Delta Police Const. Ken Usipiuk speaks with a driver he pulled over on March 14, as part of the DPD’s recent distracted driving enforcement and awareness blitz in North Delta. (Delta Police Department photo)

Delta Police Const. Ken Usipiuk speaks with a driver he pulled over on March 14, as part of the DPD’s recent distracted driving enforcement and awareness blitz in North Delta. (Delta Police Department photo)

Police hold distracted driving enforcement blitz in North Delta

Wednesday’s event caught 10 distracted drivers in one hour

Police in North Delta nabbed ten drivers during a recent distracted driving enforcement blitz.

As part of distracted driving awareness month, the Delta Police Department held an enforcement and awareness blitz to catch drivers who weren’t focused on the road.

From 10:30 to 11:30 a.m. on March 14 officers issued 10 violation tickets in the area of Scott Road and 72nd Avenue. Though some weren’t for distracted driving, this is still a “steady” amount of tickets, according to DPD public affairs coordinator Cris Leykauf.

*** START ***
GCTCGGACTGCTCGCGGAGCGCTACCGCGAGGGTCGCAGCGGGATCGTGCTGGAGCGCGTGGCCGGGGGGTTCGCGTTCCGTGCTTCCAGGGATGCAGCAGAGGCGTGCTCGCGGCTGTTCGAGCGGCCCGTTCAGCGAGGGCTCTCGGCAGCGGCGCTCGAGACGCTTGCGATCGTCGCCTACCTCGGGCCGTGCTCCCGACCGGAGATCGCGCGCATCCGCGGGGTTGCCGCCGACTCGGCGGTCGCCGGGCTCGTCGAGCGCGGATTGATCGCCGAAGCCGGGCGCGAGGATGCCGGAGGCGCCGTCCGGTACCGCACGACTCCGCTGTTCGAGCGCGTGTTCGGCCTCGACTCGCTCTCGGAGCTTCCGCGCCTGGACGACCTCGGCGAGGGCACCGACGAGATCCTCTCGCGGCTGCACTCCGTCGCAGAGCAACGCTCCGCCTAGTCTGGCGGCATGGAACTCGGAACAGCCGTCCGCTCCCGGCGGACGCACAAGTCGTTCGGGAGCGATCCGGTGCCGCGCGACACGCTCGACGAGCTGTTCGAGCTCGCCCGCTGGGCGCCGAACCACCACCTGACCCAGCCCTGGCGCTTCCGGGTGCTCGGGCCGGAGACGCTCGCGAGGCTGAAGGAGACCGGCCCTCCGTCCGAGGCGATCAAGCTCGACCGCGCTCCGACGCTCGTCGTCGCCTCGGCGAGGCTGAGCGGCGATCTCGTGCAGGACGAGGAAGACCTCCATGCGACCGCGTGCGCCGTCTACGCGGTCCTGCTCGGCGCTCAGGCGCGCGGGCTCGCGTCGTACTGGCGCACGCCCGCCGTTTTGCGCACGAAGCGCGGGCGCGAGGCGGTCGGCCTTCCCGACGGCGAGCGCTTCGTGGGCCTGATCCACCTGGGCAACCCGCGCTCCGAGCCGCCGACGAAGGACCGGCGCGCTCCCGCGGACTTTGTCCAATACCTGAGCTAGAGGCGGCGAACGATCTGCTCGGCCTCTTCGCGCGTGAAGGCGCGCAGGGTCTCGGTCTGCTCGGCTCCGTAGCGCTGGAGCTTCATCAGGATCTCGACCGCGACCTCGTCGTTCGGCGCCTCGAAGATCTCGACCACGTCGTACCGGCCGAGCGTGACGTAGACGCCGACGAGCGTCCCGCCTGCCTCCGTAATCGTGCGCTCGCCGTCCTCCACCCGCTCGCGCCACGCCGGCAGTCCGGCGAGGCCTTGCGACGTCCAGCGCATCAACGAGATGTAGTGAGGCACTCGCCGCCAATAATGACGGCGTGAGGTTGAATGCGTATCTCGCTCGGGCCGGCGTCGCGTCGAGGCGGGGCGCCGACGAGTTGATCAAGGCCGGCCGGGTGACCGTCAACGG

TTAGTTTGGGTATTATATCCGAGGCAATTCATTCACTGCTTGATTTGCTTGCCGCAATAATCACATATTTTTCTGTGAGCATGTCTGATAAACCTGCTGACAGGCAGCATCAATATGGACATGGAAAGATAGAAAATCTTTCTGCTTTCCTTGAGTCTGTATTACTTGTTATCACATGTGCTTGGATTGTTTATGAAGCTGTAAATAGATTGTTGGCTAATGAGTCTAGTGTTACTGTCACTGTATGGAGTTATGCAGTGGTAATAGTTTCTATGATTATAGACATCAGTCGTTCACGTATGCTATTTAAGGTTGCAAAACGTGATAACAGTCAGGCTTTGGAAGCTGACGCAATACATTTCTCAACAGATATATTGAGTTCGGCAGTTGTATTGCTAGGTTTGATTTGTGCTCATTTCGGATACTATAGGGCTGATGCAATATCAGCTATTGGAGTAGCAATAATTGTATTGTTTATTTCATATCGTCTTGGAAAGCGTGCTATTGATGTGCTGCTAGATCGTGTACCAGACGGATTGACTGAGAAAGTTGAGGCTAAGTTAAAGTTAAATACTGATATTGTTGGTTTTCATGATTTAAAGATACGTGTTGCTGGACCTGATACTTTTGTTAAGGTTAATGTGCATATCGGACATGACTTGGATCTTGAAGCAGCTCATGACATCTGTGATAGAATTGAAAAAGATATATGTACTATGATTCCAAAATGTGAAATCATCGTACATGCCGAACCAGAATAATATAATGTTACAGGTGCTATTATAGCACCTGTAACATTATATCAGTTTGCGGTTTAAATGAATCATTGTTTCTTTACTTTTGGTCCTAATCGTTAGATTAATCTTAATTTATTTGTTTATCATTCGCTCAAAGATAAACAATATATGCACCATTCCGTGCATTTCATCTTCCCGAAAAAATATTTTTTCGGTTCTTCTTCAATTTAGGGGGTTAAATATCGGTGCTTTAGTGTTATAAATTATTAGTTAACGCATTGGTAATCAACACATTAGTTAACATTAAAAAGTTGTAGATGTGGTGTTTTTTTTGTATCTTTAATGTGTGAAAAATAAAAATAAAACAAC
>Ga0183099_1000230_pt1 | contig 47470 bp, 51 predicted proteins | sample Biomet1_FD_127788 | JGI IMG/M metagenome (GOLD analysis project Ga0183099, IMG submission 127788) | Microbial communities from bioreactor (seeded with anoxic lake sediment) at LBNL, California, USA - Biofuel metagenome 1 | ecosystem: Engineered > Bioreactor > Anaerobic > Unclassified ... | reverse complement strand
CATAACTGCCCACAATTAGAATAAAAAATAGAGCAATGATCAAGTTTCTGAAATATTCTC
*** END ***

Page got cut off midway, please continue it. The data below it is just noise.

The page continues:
Distracted driving involves any activity — not just texting and calling — that causes the driver to lose focus on the road, and Leykauf said combating this behaviour is a priority for the department.

“Distracted driving is one of the biggest challenges we face from a traffic perspective, and it is a top cause of injuries and fatalities, up there with speeding and impaired driving,” Leykauf said.

According to government figures, 25 per cent of fatal accidents in B.C. are related to distracted driving, causing an average of 78 deaths per year. With the rise of mobile devices, distraction is approaching impaired driving as a leading cause of injury and death on the province’s roads.

Earlier this week, New Westminster Police caught a driver using a electronic device twice in just seven minutes, leading to $736 in fines and eight penalty points on their license.

This month, the B.C. government implemented higher penalties for drivers that get a second distracted driving ticket within two years. The combination of fines and ICBC penalty points for a second offence in that time could total $2,000.

With the high rate of distracted driving, Leykauf said, initiatives like Wednesday’s distracted driving blitz will continue throughout the year.

— with files from Miranda Gathercole, Tom Fletcher and Ashley Wadhwani